Secondaries post strong returns relative to other private asset classes, which has also attracted LPs to the asset class. However, given the difference between LP-led and GP-led transactions, the portfolio construction of secondaries funds plays a significant role in their return profiles. Continuation vehicles provide meaningful exposure to quality assets at a greater concentration and are typically priced higher than their LP counterparts. While GP-led pricing took a dip in 2023, 70% of transactions were still priced at or above 90%, with 54% of single-asset vehicles priced at par or premium. However, despite a higher entry point, continuation funds appear to perform better than diversified direct portfolios, reflecting the quality of assets GPs are placing into these vehicles. This said, the concentrated nature of these funds can result in a greater dispersion of returns. Conversely, LP portfolio stakes, made up of a highly diversified base of underlying assets, provide a more predictable return profile but tend to target lower return multiples.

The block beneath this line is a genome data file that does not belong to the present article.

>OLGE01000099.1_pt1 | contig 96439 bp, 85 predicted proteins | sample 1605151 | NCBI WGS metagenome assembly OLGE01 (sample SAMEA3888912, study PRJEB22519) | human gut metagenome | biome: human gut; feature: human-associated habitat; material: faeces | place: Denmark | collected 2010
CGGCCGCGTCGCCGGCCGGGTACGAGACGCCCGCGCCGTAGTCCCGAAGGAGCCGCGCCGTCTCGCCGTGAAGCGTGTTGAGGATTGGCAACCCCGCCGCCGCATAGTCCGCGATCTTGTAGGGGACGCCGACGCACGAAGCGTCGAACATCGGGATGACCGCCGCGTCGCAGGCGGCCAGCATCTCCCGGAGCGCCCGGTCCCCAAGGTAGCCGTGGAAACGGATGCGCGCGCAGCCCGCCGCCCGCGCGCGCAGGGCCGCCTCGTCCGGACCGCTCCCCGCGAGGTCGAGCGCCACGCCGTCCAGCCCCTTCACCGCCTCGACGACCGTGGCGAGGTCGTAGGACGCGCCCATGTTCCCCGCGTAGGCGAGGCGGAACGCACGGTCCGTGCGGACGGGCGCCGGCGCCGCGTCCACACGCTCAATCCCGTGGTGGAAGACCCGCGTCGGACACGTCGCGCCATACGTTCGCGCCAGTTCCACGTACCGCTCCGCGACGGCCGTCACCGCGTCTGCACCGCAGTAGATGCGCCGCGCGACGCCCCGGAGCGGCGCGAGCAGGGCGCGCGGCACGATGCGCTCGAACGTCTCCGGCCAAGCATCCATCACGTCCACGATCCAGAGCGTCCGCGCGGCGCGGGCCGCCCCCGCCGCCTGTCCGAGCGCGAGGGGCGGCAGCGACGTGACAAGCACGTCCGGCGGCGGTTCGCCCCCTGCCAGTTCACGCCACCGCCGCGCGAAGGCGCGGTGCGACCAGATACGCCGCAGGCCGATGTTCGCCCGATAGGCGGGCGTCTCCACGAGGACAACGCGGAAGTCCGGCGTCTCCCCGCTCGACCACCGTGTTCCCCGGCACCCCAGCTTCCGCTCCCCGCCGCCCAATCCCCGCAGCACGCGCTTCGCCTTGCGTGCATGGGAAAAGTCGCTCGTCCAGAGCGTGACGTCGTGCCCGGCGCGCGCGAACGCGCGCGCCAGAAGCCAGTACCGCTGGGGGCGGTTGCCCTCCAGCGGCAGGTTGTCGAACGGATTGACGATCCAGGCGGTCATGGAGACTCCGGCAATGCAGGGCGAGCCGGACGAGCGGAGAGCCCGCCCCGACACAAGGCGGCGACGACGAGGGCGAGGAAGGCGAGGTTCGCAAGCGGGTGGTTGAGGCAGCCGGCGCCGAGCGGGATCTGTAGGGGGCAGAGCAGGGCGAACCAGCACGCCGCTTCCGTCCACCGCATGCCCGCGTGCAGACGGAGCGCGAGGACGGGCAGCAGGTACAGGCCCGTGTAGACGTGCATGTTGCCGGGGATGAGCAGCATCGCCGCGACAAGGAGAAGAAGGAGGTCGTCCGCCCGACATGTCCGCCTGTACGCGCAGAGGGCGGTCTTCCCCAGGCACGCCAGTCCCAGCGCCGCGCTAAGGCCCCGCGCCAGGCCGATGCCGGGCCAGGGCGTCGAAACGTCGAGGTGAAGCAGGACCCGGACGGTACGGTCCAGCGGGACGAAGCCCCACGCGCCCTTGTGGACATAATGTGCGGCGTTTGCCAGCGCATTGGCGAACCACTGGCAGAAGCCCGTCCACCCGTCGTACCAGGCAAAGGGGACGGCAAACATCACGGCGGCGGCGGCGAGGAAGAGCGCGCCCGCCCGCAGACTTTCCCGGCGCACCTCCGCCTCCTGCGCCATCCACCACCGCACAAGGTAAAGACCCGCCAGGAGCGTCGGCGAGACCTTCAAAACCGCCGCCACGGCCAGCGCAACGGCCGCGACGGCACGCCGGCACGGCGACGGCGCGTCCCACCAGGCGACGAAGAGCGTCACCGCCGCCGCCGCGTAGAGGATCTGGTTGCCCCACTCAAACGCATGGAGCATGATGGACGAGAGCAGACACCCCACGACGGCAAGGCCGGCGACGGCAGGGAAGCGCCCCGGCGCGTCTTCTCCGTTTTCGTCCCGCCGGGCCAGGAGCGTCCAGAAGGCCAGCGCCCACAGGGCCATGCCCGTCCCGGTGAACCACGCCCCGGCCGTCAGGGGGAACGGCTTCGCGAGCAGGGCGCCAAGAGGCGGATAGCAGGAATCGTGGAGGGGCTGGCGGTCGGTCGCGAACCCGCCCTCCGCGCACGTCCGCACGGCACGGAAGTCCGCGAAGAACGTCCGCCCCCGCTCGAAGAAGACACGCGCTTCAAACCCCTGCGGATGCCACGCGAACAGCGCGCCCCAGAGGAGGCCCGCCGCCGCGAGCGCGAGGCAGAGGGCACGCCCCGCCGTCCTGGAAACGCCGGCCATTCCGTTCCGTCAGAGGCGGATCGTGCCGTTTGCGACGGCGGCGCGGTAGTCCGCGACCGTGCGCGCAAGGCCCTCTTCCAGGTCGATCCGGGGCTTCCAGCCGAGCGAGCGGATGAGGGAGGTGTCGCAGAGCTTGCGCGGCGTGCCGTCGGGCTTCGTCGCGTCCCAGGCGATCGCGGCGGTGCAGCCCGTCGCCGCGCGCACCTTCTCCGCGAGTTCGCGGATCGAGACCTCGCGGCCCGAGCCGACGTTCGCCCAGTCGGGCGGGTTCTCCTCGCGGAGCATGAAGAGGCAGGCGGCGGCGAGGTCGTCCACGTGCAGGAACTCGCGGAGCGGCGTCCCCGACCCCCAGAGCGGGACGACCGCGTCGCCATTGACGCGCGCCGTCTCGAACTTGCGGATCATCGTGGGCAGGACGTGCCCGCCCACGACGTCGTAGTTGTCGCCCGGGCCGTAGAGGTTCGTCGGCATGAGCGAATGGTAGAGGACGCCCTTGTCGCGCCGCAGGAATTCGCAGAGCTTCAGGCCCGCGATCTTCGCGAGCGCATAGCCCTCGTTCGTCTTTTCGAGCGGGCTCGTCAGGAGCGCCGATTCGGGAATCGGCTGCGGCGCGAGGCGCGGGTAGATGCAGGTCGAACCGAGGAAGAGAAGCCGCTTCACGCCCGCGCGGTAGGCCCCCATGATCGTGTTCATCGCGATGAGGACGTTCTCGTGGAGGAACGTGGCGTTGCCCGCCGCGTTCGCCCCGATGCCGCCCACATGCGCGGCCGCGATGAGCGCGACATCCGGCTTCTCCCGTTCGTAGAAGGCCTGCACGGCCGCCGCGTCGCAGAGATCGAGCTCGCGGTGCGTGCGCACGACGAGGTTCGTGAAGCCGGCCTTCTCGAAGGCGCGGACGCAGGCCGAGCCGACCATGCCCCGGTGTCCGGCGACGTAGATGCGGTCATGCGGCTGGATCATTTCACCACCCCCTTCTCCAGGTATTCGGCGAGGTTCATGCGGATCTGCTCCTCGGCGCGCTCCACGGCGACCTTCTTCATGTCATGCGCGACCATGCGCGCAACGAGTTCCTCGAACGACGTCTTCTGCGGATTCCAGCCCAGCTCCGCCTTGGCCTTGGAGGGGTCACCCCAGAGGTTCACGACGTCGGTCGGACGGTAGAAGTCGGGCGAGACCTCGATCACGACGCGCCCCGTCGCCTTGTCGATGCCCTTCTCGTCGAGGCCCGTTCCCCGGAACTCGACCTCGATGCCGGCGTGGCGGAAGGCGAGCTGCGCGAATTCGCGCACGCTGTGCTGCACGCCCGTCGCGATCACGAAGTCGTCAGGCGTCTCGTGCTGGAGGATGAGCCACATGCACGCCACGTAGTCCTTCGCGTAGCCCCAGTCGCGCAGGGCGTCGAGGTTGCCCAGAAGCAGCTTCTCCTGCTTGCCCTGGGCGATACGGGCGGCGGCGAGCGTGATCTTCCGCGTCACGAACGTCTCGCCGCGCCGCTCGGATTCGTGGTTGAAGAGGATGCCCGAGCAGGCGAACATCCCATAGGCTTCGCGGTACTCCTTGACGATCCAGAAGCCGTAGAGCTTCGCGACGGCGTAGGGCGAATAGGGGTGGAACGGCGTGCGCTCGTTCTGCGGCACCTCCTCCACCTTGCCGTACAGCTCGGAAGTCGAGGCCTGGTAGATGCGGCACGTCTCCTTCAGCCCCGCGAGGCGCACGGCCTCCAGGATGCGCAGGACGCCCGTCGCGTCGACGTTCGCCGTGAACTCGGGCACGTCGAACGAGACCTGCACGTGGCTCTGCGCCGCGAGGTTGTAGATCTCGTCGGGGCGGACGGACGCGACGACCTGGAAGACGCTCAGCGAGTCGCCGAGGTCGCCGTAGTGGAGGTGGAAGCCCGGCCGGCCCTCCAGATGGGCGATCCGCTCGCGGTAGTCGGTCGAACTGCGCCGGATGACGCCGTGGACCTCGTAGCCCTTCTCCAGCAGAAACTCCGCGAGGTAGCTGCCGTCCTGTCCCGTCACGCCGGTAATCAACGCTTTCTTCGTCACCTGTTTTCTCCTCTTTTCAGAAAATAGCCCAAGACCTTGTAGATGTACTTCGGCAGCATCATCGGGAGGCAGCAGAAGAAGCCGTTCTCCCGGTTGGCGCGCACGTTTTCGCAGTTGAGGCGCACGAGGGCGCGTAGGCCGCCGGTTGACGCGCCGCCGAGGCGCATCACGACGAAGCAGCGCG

While experiencing a notable uptick in capital inflows, the secondary market still remains under-capitalized relative to other private capital asset classes. Yet, the versatility of these transactions suggests they will remain an all-weather solution for private market investors well beyond the current liquidity crunch. Moreover, GPs’ increasing focus on attracting the wealth channel seeking higher returns than public markets will likely fuel further growth in the space in the coming years. Lastly, as these factors continue to contribute to heightened fundraising activity in the secondary market, enhanced dry powder in the system will likely increase pressure to deploy, infusing more competition in the market that could narrow bid-ask prices.

Chronograph for Limited Partners helps LPs gain a complete view of private capital performance and exposure across their portfolios. Request a demo to learn how Chronograph can help unlock the strategic value of your investment data to accelerate and enhance your evaluation of secondaries opportunities.